The beautiful book you adore absolutely took years to make. And while that sounds discouraging, don’t be discouraged! It means you’ll improve and get better, just by writing more and seeking comments and advice.

luspea:

(So I was doing research for myself, but I thought that it might be useful.)

Adjectives for Smile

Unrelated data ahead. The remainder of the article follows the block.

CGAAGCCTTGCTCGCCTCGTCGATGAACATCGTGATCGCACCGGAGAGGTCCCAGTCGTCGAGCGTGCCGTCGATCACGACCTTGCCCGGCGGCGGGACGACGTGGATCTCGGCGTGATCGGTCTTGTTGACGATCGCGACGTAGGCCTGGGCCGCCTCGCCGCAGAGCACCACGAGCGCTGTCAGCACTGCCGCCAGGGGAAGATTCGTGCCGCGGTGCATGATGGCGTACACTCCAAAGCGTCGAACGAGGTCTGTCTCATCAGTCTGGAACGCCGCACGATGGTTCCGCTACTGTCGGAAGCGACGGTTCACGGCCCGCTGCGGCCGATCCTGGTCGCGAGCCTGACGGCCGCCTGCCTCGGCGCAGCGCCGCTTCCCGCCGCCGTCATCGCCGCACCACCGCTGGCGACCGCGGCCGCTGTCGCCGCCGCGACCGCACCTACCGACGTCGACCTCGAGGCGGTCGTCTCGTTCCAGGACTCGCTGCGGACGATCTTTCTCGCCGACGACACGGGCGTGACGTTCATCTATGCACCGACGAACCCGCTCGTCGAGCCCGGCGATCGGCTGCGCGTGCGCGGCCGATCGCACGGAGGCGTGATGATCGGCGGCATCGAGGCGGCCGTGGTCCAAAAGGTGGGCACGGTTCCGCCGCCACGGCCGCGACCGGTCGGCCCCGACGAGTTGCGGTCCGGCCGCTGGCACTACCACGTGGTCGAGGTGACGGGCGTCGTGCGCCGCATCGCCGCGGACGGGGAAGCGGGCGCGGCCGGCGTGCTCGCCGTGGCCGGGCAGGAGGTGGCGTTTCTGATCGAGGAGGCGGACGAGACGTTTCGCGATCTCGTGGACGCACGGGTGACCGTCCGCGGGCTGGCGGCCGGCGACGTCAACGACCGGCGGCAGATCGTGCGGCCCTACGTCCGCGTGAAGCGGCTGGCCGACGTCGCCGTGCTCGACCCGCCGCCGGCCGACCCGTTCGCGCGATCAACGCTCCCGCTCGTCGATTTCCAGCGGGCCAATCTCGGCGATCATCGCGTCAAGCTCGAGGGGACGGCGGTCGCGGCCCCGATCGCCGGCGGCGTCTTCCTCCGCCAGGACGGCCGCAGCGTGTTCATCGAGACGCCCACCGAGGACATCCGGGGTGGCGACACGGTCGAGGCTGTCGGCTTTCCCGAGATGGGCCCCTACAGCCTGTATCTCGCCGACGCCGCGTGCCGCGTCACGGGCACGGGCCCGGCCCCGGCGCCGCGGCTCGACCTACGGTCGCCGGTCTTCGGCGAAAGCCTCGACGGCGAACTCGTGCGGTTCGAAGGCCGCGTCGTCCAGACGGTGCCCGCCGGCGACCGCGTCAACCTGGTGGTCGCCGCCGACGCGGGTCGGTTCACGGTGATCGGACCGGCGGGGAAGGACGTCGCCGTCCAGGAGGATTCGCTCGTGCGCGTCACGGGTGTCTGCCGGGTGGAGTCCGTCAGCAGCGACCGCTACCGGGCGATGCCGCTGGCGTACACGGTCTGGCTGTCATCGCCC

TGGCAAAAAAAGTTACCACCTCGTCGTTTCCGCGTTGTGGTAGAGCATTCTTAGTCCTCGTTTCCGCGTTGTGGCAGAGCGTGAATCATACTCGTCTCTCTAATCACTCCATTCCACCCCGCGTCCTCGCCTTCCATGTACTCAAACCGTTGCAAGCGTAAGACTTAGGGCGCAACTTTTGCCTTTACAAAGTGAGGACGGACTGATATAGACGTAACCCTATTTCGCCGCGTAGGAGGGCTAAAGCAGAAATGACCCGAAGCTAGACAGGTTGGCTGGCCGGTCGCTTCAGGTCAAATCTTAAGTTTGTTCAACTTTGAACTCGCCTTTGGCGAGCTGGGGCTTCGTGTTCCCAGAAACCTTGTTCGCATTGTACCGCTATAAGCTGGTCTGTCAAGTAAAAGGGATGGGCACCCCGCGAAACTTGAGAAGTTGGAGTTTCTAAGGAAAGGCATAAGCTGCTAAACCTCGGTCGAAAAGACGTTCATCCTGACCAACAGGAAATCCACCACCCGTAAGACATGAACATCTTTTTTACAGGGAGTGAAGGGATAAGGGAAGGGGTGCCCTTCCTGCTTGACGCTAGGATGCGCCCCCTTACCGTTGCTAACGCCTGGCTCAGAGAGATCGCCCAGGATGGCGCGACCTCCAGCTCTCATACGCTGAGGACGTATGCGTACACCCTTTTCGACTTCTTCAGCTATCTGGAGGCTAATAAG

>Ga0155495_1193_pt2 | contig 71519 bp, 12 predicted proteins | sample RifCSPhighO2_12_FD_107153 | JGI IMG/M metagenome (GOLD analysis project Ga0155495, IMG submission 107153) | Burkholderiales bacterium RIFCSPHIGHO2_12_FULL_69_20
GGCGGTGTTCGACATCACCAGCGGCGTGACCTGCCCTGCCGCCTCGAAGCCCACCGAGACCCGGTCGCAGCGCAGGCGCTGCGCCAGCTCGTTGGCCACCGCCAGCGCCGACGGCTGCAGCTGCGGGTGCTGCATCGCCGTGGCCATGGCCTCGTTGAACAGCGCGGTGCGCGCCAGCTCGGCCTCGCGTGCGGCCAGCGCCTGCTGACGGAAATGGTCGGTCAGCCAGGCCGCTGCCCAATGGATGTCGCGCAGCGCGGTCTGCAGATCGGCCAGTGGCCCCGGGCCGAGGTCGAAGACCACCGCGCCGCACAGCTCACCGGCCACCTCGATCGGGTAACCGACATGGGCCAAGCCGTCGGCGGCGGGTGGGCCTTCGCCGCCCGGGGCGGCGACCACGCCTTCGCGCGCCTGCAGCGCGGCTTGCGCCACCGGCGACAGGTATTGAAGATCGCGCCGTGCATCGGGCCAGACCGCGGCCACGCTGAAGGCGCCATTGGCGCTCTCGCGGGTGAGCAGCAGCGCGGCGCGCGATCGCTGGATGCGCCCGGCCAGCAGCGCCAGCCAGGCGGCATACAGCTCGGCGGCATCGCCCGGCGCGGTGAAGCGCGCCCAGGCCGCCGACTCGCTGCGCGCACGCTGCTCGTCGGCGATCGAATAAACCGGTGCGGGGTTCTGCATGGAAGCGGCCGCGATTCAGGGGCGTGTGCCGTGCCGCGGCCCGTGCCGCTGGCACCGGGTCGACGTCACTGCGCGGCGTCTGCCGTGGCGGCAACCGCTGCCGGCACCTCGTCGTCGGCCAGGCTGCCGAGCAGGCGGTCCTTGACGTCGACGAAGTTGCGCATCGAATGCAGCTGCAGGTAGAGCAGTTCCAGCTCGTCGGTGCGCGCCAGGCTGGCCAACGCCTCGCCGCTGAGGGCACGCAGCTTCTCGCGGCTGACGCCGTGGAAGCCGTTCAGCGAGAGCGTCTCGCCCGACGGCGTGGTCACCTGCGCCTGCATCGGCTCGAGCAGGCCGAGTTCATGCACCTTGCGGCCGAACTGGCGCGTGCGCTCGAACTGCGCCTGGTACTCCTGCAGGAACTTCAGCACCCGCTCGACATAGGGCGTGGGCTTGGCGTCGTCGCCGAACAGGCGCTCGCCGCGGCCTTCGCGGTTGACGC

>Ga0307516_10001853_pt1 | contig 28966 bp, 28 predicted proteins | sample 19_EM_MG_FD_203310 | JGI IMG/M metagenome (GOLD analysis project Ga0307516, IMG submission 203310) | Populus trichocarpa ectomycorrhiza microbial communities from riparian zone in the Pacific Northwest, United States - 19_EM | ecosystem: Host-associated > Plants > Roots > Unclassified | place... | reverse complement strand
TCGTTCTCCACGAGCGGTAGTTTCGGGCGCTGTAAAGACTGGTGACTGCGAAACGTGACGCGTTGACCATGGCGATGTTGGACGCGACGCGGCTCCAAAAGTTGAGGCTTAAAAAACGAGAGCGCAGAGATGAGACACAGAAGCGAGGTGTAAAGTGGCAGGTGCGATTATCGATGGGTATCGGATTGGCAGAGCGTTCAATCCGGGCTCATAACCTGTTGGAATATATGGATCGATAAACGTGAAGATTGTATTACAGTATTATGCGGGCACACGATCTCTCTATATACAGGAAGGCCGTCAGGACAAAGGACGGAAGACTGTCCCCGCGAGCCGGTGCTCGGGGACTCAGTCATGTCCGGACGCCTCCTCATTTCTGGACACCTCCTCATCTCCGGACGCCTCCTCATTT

radiant; broad; beautiful; sexy; lovely; rustic; uneasy; gracious; seductive; warm; disarming; regretful; winning; surprised; bitter; reminiscent; whimsical; boyish; girlish; wreathed; metallic; faint; apologetic; affectionate; sweet; amiable; solitary; pitying; ridiculous; quizzical; spicy; special; contagious; fawning amused; icy; wistful; courteous; crafty withering; beaming; dazzling; ravished; enormous uncontrolled; sickly; sly; devilish; maternal; eager naked; frank; joyous; complacent; brilliant answering; forced; angry; sympathetic wanton; contemptuous; deadly; sad; simulated; audible; illumined; parting; approving; ironical; mocking; sudden; indulgent; welcoming; irradiating; agreeable; restrained; watery; rare; playful; superior; arch; perpetual; innocent; sparkling; big; somber; polished; responding; irrepressible; religious; peculiar; convenient; everlasting; tolerant; vapid; priceless; vague; racked; complicated; smart; polite; murderous; disdainful sunny; indomitable; sinister; diabolical; complaisant; dim; patient; haughty; endless; rapid; passing; benign; lurid; crooked; placid; hot; grave; malicious; incredulous; timid; bland; provocative peerless; vivacious; mellow; wan; new quiet; calm; abrupt; loving; sagacious; cautious; buoyant; greasy; sardonic; conciliatory; sidelong; nasty; dawning; grim; ironical; false; meaning; sustaining; saucy; atoning; cynical; prodigal; charming; natural indifferent; tolerant; wry; little; visible mournful; naughty; weary; patronizing; languid deprecating; fitful; humorous; sarcastic; mutual; idiotic; frigid; hospitable; doubtful; ingratiating counterfeit; curious; mischievous; childlike exultant; saturnine; speculative; pensive immutable; condescending; pert; impish roguish; ghastly; rueful; hollow; unctuous inane; joyless; wild; satirical; reassuring slow; hideous; flattering; listless; parting fleeting; engaging; severe; immortal; insipid; moonshine; fascinating; facile; beatific; restless; scornful; blossomed; wondering; moony; senile; ambrosial; covert; airy; incisive; faded; shy; social; angelic; envious; debonair; bashful; artificial; waking; antiseptic; mischievous; paternal; dubious; malevolent; roguish; hungry; pale ready; clear; thoughtless; gentle; infectious conscious; timorous; haughty; frequent backward; enamored; obnoxious; pallid derisive; beguiling; excited; brittle; smarmy; conceited; sneering; wide; rascally; timid; meek; reluctant; courageous; nervous; kind; involuntary; smothered; ardent; brave; beaming; glowing; incandescent; inviting; fake; phony; imploring; practiced; delightful; endearing; cheerful.